The Latest: Appropriations and Wild Horses

You are here

AWHC Government Relations

(June 18, 2019) If you've followed the plight of wild horses and burros in the past, then you almost certainly know the importance of Congress's yearly "appropriations" bills. For the uninitiated, appropriations bills both fund government operations and contain policy riders that affect how the government carries out its mission throughout the year. Virtually every year, for instance, Congress has protected wild horses from being sold for slaughter with a policy rider prohibiting the practice. 

This year however, Congress is considering new policy riders. Democrats in the House of Representatives are set to move their chamber's spending vision for most of the federal government this week, aiming to pass nine of the 12 appropriations bills needed to fund the federal government in fiscal year 2020. However, even though the fiscal year begins on October 1, 2019, Congress has yet to agree on budget caps--the total amount Congress intends to spend across all programs. Instead, the House and Senate are forging ahead with their funding bills without a deal.

In the House, the two packages, known as “minibuses,” are slated to be finished this week. The House will take up two funding packages: a roughly $1 trillion package that includes labor, health and human services, education, defense, state, foreign operations and energy and water development; and a separate $383 billion package that includes commerce, justice, science, agriculture, rural development, the Food and Drug Administration, interior, environment, military construction, veterans affairs, transportation, and housing and urban development. 

Of interest to AWHC members and anyone who cares about the welfare of wild mustangs, the Interior & Environment title funds the Wild Horse and Burro Program in the Bureau of Land Management (BLM) and contains policy language important to the future of wild horses on public lands in the west. Our review of the House legislation indicates it contains one very good provision--an extension of the so-called slaughter prohibition to wild horses on U.S. Forest Service land, and one potentially catastrophic provision--a risky scheme to remove enough horses from the range to return populations to extinction levels for the benefit of ranchers.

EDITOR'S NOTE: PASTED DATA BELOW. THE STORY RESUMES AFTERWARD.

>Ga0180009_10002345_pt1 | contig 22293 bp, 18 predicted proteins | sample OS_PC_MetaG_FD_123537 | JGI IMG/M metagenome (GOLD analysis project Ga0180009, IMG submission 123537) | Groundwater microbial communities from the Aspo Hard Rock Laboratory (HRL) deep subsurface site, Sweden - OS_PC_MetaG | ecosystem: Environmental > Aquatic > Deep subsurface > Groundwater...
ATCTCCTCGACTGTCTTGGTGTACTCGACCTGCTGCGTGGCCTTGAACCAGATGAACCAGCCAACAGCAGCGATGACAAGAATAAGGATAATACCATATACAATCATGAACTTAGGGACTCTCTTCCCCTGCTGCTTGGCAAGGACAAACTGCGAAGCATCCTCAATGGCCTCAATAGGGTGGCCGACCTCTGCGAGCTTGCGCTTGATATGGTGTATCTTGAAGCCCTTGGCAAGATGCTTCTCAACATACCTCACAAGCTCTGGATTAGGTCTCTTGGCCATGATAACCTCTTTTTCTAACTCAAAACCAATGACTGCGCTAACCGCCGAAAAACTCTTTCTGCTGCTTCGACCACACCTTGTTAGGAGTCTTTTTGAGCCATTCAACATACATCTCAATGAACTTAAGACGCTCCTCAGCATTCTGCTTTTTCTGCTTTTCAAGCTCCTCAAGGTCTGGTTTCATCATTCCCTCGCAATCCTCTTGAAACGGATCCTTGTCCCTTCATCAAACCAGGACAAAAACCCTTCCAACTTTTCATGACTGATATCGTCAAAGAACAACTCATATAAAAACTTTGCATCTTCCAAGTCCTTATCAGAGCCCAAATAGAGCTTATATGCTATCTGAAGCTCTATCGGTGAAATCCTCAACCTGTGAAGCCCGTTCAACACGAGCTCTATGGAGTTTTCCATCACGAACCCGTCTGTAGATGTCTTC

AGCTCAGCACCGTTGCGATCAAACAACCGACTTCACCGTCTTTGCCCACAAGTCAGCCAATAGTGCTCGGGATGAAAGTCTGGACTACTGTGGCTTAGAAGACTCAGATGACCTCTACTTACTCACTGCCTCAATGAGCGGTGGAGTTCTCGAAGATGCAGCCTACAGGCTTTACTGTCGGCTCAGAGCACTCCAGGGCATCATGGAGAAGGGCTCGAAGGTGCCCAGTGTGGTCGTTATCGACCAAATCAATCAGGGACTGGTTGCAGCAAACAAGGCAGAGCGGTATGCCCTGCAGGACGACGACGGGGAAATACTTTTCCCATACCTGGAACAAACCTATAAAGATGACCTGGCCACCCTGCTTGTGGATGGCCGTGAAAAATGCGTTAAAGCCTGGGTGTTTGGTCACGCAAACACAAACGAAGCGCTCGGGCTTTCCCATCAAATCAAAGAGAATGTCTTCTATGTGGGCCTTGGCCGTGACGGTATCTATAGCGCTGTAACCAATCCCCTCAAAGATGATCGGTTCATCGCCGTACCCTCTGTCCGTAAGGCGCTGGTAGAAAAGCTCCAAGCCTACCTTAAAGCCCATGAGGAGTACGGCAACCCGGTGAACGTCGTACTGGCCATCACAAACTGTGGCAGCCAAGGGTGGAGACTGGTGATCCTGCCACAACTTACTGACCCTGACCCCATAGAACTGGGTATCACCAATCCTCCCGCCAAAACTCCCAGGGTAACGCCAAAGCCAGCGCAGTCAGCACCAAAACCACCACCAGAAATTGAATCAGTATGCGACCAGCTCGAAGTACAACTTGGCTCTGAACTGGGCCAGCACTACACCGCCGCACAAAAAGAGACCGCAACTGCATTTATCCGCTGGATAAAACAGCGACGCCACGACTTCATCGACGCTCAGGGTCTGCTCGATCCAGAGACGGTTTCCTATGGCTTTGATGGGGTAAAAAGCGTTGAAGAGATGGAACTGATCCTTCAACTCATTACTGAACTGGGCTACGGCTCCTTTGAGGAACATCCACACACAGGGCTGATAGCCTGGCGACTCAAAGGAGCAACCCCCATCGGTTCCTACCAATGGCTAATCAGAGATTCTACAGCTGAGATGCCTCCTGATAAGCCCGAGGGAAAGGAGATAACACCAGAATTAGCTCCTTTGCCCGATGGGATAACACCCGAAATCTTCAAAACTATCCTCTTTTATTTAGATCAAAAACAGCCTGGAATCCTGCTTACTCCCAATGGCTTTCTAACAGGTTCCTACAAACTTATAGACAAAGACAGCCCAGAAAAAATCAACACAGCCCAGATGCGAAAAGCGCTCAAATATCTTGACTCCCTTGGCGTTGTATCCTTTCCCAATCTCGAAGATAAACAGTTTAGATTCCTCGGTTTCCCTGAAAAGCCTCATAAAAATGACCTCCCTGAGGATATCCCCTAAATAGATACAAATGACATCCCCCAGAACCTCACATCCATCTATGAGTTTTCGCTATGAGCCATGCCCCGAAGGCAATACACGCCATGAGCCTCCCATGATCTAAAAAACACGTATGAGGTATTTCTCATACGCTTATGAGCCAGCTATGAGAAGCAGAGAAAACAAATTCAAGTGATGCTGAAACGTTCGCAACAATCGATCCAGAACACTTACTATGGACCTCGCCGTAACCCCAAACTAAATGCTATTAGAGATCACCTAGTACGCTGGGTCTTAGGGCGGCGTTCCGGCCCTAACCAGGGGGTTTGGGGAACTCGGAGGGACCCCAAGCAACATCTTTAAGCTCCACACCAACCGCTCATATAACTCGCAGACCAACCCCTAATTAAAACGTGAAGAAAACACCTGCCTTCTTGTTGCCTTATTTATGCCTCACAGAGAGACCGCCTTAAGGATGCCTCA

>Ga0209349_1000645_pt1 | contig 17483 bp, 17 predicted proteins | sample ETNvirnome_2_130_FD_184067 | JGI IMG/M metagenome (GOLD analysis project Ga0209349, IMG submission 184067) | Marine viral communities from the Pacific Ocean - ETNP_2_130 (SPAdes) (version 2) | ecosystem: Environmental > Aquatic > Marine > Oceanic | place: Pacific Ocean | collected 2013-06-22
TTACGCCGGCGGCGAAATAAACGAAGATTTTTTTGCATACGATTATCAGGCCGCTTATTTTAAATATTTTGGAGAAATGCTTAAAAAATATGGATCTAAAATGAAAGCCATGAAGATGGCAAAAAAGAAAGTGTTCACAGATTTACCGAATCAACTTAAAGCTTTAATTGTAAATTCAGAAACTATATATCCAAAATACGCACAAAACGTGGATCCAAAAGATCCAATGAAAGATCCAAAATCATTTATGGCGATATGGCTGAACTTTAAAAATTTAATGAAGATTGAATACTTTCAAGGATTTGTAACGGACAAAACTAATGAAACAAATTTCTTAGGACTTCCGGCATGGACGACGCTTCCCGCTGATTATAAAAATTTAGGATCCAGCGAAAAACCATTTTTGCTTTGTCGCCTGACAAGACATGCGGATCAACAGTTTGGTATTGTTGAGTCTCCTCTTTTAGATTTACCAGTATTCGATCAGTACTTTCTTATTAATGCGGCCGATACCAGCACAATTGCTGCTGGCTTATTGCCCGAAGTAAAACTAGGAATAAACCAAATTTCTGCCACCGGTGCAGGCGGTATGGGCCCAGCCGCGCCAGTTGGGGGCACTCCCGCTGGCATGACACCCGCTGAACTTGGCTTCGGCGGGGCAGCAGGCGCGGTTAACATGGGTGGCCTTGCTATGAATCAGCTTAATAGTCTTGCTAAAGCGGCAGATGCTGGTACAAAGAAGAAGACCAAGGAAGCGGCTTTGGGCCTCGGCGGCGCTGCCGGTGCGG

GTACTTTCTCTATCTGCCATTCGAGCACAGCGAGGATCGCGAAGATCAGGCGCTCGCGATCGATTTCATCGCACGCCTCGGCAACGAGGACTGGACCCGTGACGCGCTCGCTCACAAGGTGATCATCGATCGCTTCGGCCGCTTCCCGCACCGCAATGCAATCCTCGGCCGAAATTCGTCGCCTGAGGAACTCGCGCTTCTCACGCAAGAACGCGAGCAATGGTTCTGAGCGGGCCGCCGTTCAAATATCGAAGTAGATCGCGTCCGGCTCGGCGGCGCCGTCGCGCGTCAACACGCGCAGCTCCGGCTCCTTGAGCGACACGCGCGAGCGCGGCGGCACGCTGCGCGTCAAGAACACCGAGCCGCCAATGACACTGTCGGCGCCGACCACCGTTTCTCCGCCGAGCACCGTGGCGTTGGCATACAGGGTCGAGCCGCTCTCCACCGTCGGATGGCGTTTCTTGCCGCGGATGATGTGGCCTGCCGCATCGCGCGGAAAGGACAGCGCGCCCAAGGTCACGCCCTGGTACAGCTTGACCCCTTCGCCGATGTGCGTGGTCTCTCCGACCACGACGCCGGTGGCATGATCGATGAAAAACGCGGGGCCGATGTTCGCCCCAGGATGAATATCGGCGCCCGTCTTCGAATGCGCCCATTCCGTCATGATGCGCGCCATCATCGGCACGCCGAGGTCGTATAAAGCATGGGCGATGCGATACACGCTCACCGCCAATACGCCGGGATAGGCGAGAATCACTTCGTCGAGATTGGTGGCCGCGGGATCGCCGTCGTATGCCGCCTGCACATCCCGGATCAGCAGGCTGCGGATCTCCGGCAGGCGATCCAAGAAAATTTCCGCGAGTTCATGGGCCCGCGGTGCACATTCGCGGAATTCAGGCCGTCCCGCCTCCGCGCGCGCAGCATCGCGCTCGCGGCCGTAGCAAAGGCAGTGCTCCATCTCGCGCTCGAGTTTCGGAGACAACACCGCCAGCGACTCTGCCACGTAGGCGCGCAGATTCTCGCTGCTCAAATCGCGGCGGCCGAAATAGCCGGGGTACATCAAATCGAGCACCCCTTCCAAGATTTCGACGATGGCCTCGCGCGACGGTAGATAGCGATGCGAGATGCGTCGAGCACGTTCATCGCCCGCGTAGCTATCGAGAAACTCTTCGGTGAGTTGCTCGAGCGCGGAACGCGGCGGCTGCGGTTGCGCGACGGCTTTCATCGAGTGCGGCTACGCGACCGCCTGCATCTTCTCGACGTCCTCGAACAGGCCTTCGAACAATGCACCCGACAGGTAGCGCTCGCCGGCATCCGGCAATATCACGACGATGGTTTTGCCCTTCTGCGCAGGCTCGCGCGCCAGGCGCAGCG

The House should begin voting on amendments to the Interior and Environment section later this week, followed by passage on Thursday. Because Republicans control the Senate and Democrats the House, there is less agreement than usual about the total funding levels and policy provisions included in the bills. The two sets of bills may be wildly different but must be reconciled before they become law. It is critical that the Senate passes a bill which protects wild horses and burros better than the House has done. 
 
This is why it's so crucial that you get involved to help convince key senators like Lisa Murkowski (R-AK), Tom Udall (D-NM), Diane Feinstein (D-CA) and Patrick Leahy (D-VT) to oppose the House's risky scheme for BLM. The wild horses and burros of the west deserve a better plan than one cooked up in a back room by the cattle ranchers and corporate farmers who just want government subsidized grazing rights. It may be too late to change the House's plan, but it's exactly the right time for the Senate to demand a better plan for America's iconic wild horses. 
 
Please get involved. Our team is on Capitol Hill every day talking to lawmakers and fighting for the right of wild horses to roam the range freely, but we can't continue our success without the support of activists like you calling your Senator and asking them to fight for horses too. Please call Congress and ask them to oppose corporate farming's sweetheart deal in the House, and if you can, pitch in to help us make the case directly in Washington. The west could use more horses and fewer government giveaways to billionaires.